Justice Minister Michael McDowell is to be called before a special European Parliament committee to answer questions about whether CIA "torture flights" are passing through Irish airports.
The committee has been established to investigate claims that several EU countries have allowed their territory to be used as part of the controversial US "extraordinary rendition" programme.
Under the scheme, the CIA has been detaining suspected Islamic militants in several countries before transferring them to secret interrogation centres around the world.
Many victims of the programme have turned out to be innocent after months of alleged torture in countries such as Syria and Saudi Arabia.
The Council of Europe, the continent's leading human rights watchdog, has already concluded that the CIA is using the programme to "outsource" torture as the practice is banned under US law.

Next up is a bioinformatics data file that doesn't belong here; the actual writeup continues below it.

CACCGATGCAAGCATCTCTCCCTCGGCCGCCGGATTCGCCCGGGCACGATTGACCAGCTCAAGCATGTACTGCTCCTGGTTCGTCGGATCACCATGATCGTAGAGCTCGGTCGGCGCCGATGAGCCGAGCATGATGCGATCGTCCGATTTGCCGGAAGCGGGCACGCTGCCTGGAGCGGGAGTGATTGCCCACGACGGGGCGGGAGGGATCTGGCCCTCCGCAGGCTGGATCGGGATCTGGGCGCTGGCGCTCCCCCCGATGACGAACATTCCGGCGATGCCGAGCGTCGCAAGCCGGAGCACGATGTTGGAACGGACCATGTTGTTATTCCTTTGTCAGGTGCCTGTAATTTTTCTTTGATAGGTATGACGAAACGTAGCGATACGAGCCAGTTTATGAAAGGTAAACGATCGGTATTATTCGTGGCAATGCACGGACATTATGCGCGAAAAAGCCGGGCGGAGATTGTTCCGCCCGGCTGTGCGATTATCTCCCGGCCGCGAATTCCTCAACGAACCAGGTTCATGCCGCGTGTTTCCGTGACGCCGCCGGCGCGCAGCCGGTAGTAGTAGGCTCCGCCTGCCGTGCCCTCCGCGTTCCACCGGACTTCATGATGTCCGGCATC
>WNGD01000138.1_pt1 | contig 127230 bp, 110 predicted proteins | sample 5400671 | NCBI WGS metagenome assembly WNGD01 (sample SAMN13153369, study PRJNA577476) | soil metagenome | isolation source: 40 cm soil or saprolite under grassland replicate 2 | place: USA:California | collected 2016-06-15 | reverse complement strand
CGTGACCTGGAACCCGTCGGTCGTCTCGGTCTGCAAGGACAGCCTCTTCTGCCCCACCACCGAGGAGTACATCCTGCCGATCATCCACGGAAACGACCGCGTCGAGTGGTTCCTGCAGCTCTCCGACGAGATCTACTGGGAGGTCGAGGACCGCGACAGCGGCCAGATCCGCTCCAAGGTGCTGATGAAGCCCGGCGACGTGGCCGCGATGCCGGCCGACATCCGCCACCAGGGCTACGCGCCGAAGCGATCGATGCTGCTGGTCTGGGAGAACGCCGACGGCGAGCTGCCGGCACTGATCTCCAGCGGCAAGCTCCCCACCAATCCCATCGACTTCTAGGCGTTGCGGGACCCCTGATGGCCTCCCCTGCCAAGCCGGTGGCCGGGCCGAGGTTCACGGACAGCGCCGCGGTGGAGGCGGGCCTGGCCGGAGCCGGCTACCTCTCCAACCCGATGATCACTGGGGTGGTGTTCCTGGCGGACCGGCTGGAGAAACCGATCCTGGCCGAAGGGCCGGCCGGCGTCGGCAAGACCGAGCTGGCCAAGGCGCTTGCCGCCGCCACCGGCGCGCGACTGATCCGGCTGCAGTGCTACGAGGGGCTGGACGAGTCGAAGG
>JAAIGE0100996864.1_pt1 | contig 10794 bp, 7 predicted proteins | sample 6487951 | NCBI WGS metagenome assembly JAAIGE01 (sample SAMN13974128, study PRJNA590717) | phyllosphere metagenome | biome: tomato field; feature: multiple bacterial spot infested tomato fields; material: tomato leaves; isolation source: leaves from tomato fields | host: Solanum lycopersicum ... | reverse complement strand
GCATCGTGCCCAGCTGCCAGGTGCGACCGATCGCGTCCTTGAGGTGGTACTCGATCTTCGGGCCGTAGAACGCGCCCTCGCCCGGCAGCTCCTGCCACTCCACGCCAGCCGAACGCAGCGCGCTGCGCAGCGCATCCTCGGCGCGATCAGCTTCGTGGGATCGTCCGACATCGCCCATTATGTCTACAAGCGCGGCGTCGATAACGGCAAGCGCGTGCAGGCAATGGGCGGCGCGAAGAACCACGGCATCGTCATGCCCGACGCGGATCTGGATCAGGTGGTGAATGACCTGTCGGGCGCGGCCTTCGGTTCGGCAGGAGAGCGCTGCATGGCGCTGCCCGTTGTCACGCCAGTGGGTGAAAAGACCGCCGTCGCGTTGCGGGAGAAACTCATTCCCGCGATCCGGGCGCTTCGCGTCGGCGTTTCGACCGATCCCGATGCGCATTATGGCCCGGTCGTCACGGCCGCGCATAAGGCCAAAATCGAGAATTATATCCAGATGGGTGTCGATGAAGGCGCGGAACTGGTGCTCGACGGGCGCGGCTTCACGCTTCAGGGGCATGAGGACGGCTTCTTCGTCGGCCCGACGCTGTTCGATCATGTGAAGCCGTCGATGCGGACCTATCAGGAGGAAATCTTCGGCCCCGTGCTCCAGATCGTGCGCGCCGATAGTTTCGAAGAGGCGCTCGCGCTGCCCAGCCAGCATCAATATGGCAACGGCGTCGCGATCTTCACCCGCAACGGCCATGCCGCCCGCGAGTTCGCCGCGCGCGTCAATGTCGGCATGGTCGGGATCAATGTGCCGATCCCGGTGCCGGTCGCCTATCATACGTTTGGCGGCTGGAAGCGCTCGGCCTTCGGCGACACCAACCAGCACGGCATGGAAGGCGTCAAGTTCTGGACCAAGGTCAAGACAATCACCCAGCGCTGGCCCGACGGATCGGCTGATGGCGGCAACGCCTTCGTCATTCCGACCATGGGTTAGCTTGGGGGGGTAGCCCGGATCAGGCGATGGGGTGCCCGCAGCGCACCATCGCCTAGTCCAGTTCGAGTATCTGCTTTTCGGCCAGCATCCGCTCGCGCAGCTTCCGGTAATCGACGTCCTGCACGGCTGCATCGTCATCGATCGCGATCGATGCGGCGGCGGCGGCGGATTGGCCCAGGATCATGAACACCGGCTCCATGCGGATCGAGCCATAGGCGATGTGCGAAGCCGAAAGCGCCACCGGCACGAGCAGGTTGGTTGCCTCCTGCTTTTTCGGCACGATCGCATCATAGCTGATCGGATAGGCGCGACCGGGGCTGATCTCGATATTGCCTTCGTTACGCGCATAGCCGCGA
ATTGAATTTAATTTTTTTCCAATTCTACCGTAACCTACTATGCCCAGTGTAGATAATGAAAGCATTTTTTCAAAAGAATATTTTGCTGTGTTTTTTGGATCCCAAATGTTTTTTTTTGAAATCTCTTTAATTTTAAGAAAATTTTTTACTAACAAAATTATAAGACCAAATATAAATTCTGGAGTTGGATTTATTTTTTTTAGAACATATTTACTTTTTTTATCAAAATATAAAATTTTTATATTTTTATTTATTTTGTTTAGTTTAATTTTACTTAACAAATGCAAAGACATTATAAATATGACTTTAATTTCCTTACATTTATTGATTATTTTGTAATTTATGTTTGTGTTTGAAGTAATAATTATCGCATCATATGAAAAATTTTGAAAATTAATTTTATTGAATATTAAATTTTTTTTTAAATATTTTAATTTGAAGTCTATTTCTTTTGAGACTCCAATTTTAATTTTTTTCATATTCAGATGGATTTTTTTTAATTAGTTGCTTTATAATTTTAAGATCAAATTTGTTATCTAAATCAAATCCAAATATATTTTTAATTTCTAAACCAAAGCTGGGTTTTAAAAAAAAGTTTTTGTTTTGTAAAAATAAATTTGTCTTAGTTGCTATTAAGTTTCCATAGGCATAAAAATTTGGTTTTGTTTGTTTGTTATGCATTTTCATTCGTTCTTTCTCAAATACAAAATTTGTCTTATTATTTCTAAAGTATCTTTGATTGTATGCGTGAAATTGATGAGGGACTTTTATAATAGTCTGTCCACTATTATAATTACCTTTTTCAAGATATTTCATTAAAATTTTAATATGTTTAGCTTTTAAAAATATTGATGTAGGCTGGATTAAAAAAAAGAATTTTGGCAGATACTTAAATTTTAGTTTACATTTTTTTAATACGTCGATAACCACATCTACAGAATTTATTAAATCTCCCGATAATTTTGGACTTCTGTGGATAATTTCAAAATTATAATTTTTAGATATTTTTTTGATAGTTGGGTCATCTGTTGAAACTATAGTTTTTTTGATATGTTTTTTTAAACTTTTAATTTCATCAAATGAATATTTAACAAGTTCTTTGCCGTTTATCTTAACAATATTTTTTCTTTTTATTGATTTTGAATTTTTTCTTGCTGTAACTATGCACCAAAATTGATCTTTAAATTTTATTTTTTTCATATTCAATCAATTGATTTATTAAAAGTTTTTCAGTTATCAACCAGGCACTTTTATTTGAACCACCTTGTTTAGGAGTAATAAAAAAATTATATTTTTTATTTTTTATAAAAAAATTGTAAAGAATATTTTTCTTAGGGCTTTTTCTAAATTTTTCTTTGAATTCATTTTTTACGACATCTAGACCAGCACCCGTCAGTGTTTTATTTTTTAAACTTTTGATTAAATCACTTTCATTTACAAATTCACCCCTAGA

The council has also concluded that EU governments are turning a blind eye to the fact that several victims of the scheme have been kidnapped by the CIA on European soil and transported through EU airports.
The European Parliament has set up a special committee to question each member state about their knowledge of the practice.
Irish anti-war activists claim planes used in the CIA scheme have landed at Shannon Airport on numerous occasions in recent years.
They have been demanding inspections of US flights at the airport, but the Irish Government says it accepts US assurances that no detainees have ever been moved through Shannon.
Irish MEP Simon Coveney, a member of the parliamentary committee, has said these assurances are not good enough and Mr McDowell will be asked to tell MEPs exactly what the Irish Government knows about the contentious flights.